Think NASCAR, but with motorcycles.
And instead of a stadium track, the racers navigate through rough terrain and mountainous sand dunes in South America.
That’s what Mount Pleasant's Petr Angelo Vlcek faced recently in Peru.
For the third year in a row, Vlcek, a Czech Republic native, competed in the Dakar Rally, one of the most dangerous and grueling motorcycle races in the world. To that point, 28 racers have died during the contest since it began in 1978.
Luckily, there were no fatalities this year. But there was the usual tally of broken bones and burns.
About 140 racers from around the world competed in the 2,500-mile race that ran from Jan. 7 to Jan. 17. Just 75 people finished the race. Vleck placed 47th, duplicating his finish from the previous year.
“Making it to the finish line is an accomplishment in its own way, but obviously you want to do better,” he said. “But I’m glad I didn’t suffer any broken bones this time around.”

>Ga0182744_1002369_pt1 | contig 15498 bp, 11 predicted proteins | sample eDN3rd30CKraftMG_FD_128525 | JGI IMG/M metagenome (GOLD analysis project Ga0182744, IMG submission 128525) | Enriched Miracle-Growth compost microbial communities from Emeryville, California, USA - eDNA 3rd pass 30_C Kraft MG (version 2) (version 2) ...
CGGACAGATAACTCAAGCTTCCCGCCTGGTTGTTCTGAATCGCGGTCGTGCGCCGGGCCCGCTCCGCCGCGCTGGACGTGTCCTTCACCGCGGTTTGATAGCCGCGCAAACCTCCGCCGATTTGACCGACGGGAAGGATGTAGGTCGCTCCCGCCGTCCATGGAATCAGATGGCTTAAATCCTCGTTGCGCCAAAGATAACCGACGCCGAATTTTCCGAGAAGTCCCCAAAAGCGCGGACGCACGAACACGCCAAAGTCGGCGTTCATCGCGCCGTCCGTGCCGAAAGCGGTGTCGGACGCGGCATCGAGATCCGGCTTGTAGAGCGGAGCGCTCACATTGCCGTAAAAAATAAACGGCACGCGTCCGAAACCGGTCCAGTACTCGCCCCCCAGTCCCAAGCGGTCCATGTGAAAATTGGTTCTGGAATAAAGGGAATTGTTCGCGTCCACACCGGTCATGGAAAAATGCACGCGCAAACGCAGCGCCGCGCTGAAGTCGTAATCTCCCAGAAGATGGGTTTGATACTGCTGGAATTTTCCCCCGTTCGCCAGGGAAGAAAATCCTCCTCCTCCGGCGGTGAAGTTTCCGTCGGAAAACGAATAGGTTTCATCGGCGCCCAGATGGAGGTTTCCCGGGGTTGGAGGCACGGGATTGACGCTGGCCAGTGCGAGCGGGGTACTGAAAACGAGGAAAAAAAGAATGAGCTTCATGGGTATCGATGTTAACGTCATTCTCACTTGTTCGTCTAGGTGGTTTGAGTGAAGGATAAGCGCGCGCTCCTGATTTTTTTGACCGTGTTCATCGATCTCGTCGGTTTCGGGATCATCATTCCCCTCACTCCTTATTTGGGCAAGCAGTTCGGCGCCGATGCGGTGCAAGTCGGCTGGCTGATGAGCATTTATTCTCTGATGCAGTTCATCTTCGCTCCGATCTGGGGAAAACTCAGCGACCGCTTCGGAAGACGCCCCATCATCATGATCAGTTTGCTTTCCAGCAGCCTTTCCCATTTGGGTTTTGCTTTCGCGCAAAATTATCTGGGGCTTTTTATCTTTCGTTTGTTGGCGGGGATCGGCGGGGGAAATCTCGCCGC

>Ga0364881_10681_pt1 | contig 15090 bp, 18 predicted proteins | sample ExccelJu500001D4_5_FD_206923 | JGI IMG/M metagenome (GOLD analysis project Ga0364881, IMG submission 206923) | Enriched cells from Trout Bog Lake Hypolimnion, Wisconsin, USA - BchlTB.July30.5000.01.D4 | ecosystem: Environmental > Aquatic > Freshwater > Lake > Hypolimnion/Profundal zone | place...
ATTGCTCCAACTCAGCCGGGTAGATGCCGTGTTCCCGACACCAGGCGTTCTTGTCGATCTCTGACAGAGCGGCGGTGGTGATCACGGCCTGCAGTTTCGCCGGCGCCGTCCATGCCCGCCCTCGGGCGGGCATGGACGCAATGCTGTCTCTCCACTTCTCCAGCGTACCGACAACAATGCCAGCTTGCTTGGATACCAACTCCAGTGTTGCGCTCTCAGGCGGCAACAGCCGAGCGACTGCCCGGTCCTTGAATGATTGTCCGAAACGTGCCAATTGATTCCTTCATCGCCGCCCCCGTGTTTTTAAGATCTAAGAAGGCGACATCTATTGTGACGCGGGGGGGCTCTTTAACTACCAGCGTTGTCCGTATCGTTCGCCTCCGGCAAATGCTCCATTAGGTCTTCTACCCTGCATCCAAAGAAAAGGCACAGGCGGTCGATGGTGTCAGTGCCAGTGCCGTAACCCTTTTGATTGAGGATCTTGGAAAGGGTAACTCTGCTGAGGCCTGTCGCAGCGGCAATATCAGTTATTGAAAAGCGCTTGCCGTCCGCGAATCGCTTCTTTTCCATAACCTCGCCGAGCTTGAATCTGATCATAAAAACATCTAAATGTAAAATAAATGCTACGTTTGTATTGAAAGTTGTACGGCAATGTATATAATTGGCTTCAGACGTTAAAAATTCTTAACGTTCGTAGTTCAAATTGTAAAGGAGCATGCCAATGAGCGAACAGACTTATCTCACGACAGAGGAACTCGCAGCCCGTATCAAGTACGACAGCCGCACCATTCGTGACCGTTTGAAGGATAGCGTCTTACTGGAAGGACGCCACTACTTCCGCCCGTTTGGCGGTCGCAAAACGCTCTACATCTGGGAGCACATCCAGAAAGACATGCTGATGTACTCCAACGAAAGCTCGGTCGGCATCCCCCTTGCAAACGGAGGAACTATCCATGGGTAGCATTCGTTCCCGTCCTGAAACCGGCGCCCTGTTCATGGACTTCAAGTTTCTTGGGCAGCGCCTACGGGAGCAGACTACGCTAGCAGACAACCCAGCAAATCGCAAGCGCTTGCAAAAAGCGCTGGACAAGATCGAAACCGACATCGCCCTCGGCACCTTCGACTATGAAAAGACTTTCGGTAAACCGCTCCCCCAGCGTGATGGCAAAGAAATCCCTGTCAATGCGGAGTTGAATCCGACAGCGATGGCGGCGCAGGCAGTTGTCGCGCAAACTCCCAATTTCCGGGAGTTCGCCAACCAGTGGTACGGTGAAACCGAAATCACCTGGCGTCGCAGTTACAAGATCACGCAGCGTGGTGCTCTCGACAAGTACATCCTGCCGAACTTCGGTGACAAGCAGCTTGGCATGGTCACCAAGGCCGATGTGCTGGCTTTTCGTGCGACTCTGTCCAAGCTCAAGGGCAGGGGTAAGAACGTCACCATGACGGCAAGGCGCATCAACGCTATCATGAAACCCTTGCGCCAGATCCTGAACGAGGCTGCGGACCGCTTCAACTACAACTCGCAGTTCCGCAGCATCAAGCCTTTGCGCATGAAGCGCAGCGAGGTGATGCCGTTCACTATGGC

Vleck underwent surgery for a separated shoulder after last year’s Dakar Rally. The year before, he suffered third degree burns and a gash that required stitches. But it's the thrill and desire to compete that keep Vleck heading back each year.
His wife Cacky has attended the past two years and sees firsthand how committed the racers are.
“There’s just so much energy in the atmosphere, and you can tell all of them love what they do,” she said.
Vleck said he'd like to see the Dakar Rally become more popular in the U.S. His team, Klymciw Racing, has a few Americans, but he hopes others from around the country will eventually make the trip to Peru.
It's not an easy undertaking, Vleck said, and he is thankful for the friends and sponsors who make it possible for him to compete.
“It really is a group effort. I’m grateful to have so many people in my life who help make this happen.”